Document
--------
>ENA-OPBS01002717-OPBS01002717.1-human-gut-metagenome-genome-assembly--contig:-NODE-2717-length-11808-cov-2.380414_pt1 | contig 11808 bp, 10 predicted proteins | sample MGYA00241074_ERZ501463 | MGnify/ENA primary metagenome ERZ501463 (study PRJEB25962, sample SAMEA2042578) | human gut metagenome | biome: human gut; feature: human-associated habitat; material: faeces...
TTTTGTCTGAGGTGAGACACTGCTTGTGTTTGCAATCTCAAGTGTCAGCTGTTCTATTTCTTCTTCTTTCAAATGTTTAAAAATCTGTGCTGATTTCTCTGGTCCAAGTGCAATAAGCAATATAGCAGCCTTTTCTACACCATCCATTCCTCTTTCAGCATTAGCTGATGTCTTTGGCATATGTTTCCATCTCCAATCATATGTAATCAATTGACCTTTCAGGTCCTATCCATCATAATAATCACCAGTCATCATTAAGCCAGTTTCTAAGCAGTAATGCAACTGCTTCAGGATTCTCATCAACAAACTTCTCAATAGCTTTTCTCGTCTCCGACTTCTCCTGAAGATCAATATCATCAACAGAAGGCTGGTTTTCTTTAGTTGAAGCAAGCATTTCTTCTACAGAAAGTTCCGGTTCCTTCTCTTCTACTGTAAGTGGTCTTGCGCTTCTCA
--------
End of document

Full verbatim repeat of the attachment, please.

>ENA-OPBS01002717-OPBS01002717.1-human-gut-metagenome-genome-assembly--contig:-NODE-2717-length-11808-cov-2.380414_pt1 | contig 11808 bp, 10 predicted proteins | sample MGYA00241074_ERZ501463 | MGnify/ENA primary metagenome ERZ501463 (study PRJEB25962, sample SAMEA2042578) | human gut metagenome | biome: human gut; feature: human-associated habitat; material: faeces...
TTTTGTCTGAGGTGAGACACTGCTTGTGTTTGCAATCTCAAGTGTCAGCTGTTCTATTTCTTCTTCTTTCAAATGTTTAAAAATCTGTGCTGATTTCTCTGGTCCAAGTGCAATAAGCAATATAGCAGCCTTTTCTACACCATCCATTCCTCTTTCAGCATTAGCTGATGTCTTTGGCATATGTTTCCATCTCCAATCATATGTAATCAATTGACCTTTCAGGTCCTATCCATCATAATAATCACCAGTCATCATTAAGCCAGTTTCTAAGCAGTAATGCAACTGCTTCAGGATTCTCATCAACAAACTTCTCAATAGCTTTTCTCGTCTCCGACTTCTCCTGAAGATCAATATCATCAACAGAAGGCTGGTTTTCTTTAGTTGAAGCAAGCATTTCTTCTACAGAAAGTTCCGGTTCCTTCTCTTCTACTGTAAGTGGTCTTGCGCTTCTCA